How to Get Your Work Noticed as an Artist

Today we’re discussing a topic vital to any freelancer's success: getting your work noticed.

The first step in becoming a successful artist of any kind is to simply to get noticed. No biggie, right?! Someone once told me, you can be the most amazing artist in the world, but if you don't know how to market yourself, you'll never make a living at it. It stuck with me, and definitely helped me appreciate my degree in business much more.

So, here are my top tips on getting your work noticed in the industry!

Share your work. When it comes time to show off your work, a surprising amount of emotions can arise. It can feel intimidating and scary, but it’s also common to feel like you need to ’sit’ on your best work. Because, what if someone copies you? Or what if a company won’t license your work because it’s already ‘out there’? 

I personally believe it’s better to take the risk in order to simply get it out there. If you share your work, no one will know it exists! You can easily copyright your work before sharing it, so if someone copies it, contact a lawyer. If a company won’t license the pattern that’s already been shown, you can make some more. The key is to start building your brand and your signature style

Focus on showing off your signature style. Being consistent in your work, the style of your work and the way you present your work goes a long way. You’ll have a much better chance at landing your dream job when they can see your style through everything you share. It builds trust and let’s them know what they can expect by bringing you on as a designer.

Build your brand and following. In a booming field of designers, having ‘the whole package’ is becoming increasingly important. Try to have some professional bio pictures taken, have a personable about page, work on sharing great content that engages your audience and your following will continue to grow, grow, grow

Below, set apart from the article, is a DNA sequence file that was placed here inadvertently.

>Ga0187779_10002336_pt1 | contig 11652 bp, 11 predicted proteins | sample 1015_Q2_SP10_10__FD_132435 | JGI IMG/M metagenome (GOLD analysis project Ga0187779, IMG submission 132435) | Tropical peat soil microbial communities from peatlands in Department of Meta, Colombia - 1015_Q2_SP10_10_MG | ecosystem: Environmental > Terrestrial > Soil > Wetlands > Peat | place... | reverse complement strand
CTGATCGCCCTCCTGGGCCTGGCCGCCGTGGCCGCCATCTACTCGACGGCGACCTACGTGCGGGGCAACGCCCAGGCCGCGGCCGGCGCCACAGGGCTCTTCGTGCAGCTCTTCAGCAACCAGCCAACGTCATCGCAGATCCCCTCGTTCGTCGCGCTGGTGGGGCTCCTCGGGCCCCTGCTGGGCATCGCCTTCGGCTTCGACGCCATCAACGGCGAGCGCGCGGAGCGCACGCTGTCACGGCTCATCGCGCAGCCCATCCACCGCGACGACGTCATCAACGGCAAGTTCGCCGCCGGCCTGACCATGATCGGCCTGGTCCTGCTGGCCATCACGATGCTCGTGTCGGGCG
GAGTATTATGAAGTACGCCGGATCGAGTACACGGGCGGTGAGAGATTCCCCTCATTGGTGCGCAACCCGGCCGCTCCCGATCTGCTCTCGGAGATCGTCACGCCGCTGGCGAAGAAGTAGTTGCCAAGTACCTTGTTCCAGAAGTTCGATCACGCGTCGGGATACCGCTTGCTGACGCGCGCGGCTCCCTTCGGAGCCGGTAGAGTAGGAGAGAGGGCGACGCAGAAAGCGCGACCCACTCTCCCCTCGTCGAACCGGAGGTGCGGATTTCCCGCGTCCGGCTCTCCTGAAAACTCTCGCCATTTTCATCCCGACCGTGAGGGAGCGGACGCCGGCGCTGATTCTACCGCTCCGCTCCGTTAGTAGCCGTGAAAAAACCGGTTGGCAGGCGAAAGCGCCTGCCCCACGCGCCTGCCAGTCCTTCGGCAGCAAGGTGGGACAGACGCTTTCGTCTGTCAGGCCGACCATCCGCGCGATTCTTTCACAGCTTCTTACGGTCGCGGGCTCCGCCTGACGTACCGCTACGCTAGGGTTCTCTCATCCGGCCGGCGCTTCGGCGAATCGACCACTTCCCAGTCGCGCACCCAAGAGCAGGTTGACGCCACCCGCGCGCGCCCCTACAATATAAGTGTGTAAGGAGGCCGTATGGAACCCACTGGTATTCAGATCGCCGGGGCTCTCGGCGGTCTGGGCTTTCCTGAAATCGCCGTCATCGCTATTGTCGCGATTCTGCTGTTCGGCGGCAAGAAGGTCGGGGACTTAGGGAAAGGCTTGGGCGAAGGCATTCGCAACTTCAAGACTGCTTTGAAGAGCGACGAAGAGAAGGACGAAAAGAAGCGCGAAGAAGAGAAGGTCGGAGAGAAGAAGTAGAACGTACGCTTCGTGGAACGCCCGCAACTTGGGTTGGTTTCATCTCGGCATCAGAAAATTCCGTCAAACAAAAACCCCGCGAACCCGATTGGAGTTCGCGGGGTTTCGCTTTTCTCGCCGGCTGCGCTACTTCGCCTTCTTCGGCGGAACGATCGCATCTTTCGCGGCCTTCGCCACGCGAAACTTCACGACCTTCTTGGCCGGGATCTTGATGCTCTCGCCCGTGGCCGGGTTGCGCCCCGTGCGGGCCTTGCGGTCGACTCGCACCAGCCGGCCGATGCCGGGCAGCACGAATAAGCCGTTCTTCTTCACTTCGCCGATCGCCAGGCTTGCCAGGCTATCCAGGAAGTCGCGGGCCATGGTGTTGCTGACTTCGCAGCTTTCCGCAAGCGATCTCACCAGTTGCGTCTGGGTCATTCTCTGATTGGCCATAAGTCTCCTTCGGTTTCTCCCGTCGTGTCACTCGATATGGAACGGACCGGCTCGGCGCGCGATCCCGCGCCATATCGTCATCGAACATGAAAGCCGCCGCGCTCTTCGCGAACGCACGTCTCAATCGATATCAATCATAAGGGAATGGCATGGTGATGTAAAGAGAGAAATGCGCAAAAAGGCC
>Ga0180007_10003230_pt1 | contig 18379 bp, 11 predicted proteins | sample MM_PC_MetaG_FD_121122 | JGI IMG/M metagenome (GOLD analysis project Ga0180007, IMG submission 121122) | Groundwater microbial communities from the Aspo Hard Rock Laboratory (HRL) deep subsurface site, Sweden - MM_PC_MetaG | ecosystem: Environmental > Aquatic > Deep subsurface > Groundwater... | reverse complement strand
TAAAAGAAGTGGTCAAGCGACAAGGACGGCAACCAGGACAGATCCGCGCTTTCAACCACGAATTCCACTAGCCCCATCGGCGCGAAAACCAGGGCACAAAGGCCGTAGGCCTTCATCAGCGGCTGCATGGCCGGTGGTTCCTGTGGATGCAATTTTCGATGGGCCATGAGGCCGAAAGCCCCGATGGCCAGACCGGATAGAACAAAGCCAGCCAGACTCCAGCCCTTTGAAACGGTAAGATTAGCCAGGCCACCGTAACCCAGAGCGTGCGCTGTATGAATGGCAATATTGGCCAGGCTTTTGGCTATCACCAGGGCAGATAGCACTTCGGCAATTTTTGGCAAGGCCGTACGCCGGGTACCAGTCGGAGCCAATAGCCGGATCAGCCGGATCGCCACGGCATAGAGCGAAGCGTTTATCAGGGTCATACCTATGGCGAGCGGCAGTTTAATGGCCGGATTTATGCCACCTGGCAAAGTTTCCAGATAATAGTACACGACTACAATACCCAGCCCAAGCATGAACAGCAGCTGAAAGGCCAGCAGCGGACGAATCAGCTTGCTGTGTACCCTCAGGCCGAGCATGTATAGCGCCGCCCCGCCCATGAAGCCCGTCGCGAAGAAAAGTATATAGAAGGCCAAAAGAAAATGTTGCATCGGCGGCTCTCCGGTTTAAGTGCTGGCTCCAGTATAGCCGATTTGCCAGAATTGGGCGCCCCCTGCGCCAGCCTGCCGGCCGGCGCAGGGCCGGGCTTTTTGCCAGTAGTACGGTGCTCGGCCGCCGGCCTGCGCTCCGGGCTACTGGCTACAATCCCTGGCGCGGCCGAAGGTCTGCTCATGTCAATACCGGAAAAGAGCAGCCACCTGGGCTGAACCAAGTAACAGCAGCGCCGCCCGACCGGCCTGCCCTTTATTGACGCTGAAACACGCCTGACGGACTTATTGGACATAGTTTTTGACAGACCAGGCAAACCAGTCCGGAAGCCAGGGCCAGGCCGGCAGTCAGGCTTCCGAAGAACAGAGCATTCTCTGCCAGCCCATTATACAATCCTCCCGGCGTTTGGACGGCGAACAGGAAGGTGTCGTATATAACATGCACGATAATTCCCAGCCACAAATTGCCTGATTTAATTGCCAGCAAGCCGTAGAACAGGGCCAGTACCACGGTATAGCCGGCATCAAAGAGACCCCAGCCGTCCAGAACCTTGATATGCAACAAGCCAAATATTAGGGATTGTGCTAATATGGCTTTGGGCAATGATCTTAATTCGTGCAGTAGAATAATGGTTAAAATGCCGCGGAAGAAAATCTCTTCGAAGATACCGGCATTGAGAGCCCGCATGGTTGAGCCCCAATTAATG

Launch yourself! Announce your mission and go after it. Contact blogs and magazines in hopes of a mention, enter contests and continue to make new work to share on a consistent basis.

Courage: The last thing you must have is courage. This is going to be scary, overwhelming, nerve wracking. But if you can just find a few seconds of courage to introduce yourself, dial a number or show someone your work, your life could be changed forever. Mine was!

Easier said than done, right? Don’t forget that this stuff takes time. A lot of time! It took me 2 years just to learn Illustrator and have enough work that I was proud enough to share. Just think - every single successful person out there started at zero. Zero skills, zero knowledge, zero followers. It takes time to grow and a lot of effort to put yourself out there BUT in the end it can be so (so!) worth it. 

Tell me: where are you feeling stuck?


Enrollment opens soon! Surface Pattern Design Immersion is an 8-week Online training program for creatives who want to learn Adobe Illustrator, surface design and the business of how to become a licensing artist. It’s a completely comprehensive course, designed to give you a unique and immersive experience into the world of Surface Pattern Design. Because we all know, the best way to accomplish your BIG goals is to immerse yourself in the learning, the industry and in the community.

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  • I purchased Affinity design program instead of Adobe because Adobe is such a huge investment. Do you know anyone who teaches classes on Affinity? I would love to take a class like yours, but I don’t know where to look for a teacher. Thank you, Robin Hull

    • Hi Robin I have Affinity Designer as well and am considering taking the course. I think once you’re comfortable with the software the techniques from examples shown in Illustrator are easily transferable. Lynda.com gas a great course on getting started with Affinity and in some places in the U.S. is free through your local library. The makers of Affinity Designer also have a Workbook they sell and free tutorials on their website

  • i’ve taken your courses on Creative Live and Skillshare. I’ve also taken all three modules in Rachel Taylor’s Make It In Design School. I work a full time job and make patterns as much as I can. I know I would learn more from the total immersion course but would like your opinion—get to work and get my work out there….or take another course?